SEP 28, 2023 10:35 AM PDT

Cannabis Use Linked to Elevated Schizophrenia Risk, Reveals Ottawa Hospital Study

A recent study published in JAMA Psychiatry examines individuals impacted by substance abuse who visit an emergency department (ED) for treatment exhibit an 18.5 percent greater risk for developing schizophrenia within three years after their ED visit. This study was conducted by researchers at the Institute for Clinical Evaluative Services (ICES), Bruyère Research Institute, and The Ottawa Hospital, and holds the potential to help researchers and the public better understand the link between cannabis and mental health disorders.

For the study, the researchers conducted a cohort study involving ICES health records from 9,844,497 individuals between January 2008 and March 2022 and ages of 14 and 65 living in Ontario, Canada, with no prior history of schizophrenia or psychosis. A total of 407,737 individuals had a substance abuse-related ED visit, of which 13,784 of those individuals for substance-induced psychosis. In the end, the team discovered that 26 percent of individuals who used cannabis developed schizophrenia within three years after their ED visit compared to the general population.

“Our findings demonstrate an important increase in risk of being diagnosed with schizophrenia after an episode of substance-induced psychosis or substance use without psychosis – 163 times and 10 times higher than the background risk in the general population,” said Dr. Daniel Myran, who is affiliated with all three organizations and is lead author of the study.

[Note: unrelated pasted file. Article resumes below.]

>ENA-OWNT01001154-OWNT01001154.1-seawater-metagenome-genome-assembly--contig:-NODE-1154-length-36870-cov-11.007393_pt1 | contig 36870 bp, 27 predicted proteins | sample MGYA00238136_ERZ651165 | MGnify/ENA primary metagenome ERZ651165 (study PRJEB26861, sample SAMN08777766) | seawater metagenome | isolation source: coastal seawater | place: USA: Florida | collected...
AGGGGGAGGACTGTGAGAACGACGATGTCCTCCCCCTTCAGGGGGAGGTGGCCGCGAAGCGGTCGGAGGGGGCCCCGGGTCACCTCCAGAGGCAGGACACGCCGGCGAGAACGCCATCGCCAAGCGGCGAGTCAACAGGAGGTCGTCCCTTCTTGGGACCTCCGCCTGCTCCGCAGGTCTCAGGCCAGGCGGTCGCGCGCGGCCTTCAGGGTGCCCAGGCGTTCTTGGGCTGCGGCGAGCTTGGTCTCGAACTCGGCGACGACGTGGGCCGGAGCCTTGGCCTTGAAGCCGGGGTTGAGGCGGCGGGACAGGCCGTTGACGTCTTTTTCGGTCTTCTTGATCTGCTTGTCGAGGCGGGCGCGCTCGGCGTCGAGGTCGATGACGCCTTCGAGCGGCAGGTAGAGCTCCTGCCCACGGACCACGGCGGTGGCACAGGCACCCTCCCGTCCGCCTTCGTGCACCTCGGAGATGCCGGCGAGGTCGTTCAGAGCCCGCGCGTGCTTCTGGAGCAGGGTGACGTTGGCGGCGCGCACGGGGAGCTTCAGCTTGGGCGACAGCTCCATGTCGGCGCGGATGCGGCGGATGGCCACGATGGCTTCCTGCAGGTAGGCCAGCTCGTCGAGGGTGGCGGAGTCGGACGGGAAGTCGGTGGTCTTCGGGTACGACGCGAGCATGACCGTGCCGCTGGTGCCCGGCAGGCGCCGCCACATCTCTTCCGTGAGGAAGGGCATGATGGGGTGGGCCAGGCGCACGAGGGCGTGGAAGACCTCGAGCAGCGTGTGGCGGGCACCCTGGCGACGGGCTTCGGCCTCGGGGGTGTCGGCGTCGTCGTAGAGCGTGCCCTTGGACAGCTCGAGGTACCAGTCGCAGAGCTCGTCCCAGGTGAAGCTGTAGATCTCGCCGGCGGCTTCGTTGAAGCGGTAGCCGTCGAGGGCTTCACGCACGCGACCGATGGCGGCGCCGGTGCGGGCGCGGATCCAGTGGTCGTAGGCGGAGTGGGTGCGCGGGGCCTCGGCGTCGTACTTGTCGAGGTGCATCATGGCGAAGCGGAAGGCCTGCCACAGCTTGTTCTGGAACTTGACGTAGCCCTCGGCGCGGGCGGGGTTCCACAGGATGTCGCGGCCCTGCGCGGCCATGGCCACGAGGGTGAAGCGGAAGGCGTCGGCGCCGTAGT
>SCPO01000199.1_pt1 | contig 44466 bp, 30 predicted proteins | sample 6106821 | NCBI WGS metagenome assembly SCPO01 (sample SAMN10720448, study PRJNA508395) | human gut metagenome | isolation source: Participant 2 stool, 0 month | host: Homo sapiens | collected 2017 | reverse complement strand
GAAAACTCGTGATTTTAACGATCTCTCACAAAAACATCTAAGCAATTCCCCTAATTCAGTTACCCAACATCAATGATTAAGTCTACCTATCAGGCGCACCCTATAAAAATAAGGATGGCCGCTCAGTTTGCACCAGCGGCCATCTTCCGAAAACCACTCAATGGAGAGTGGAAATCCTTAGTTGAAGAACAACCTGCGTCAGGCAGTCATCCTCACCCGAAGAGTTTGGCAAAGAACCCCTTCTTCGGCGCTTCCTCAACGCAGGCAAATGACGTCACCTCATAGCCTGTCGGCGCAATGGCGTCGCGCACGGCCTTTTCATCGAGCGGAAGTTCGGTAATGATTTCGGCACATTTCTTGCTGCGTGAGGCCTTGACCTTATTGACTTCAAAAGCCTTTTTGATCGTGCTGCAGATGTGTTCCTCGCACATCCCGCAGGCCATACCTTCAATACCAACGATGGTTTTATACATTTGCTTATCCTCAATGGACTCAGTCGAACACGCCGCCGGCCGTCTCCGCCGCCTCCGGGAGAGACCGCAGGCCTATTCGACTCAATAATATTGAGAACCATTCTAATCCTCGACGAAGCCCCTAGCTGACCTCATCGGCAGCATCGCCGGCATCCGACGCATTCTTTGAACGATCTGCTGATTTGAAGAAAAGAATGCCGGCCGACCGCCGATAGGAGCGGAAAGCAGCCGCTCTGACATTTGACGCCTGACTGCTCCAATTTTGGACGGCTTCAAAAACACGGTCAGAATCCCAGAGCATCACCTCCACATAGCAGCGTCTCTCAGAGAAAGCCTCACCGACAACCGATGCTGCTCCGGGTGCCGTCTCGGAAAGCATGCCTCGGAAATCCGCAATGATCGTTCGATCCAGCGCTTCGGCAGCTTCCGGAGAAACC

In particular, the team discovered that cannabis users of younger ages and male sex (assigned at birth) exhibited a greater risk of developing schizophrenia, with more than 40 percent of those individuals between ages 14 and 24 being diagnosed with schizophrenia within three years of their corresponding ED visit, which was double the risk of females within the same age group.

“The high risk of cannabis use, particularly for young men, has important implications for public education and policies given global trends of increasing cannabis use and interest in the legalization of cannabis,” said Dr. Myran.

What new discoveries will researchers make about the link between cannabis and schizophrenia and other mental health disorders in the coming years and decades? Only time will tell, and this is why we science!

As always, keep doing science & keep looking up!

Sources: JAMA Psychiatry, EurekAlert!

About the Author
Master's (MA/MS/Other)
Laurence Tognetti is a six-year USAF Veteran who earned both a BSc and MSc from the School of Earth and Space Exploration at Arizona State University. Laurence is extremely passionate about outer space and science communication, and is the author of “Outer Solar System Moons: Your Personal 3D Journey”.
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